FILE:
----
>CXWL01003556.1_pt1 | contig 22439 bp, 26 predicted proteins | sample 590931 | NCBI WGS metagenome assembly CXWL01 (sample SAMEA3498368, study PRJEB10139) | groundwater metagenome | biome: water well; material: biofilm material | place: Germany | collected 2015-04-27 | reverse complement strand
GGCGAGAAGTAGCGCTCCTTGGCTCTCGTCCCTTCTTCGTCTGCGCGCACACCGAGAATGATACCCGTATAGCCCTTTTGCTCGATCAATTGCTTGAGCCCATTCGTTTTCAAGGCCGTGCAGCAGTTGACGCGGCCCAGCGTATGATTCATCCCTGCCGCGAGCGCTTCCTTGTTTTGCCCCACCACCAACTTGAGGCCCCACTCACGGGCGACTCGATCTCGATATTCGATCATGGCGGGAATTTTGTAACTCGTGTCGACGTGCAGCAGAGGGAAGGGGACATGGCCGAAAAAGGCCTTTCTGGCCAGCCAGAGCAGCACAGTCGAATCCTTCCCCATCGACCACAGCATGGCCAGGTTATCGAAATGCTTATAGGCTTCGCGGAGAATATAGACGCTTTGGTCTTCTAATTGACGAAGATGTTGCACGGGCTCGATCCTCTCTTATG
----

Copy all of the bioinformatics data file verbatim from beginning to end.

>CXWL01003556.1_pt1 | contig 22439 bp, 26 predicted proteins | sample 590931 | NCBI WGS metagenome assembly CXWL01 (sample SAMEA3498368, study PRJEB10139) | groundwater metagenome | biome: water well; material: biofilm material | place: Germany | collected 2015-04-27 | reverse complement strand
GGCGAGAAGTAGCGCTCCTTGGCTCTCGTCCCTTCTTCGTCTGCGCGCACACCGAGAATGATACCCGTATAGCCCTTTTGCTCGATCAATTGCTTGAGCCCATTCGTTTTCAAGGCCGTGCAGCAGTTGACGCGGCCCAGCGTATGATTCATCCCTGCCGCGAGCGCTTCCTTGTTTTGCCCCACCACCAACTTGAGGCCCCACTCACGGGCGACTCGATCTCGATATTCGATCATGGCGGGAATTTTGTAACTCGTGTCGACGTGCAGCAGAGGGAAGGGGACATGGCCGAAAAAGGCCTTTCTGGCCAGCCAGAGCAGCACAGTCGAATCCTTCCCCATCGACCACAGCATGGCCAGGTTATCGAAATGCTTATAGGCTTCGCGGAGAATATAGACGCTTTGGTCTTCTAATTGACGAAGATGTTGCACGGGCTCGATCCTCTCTTATG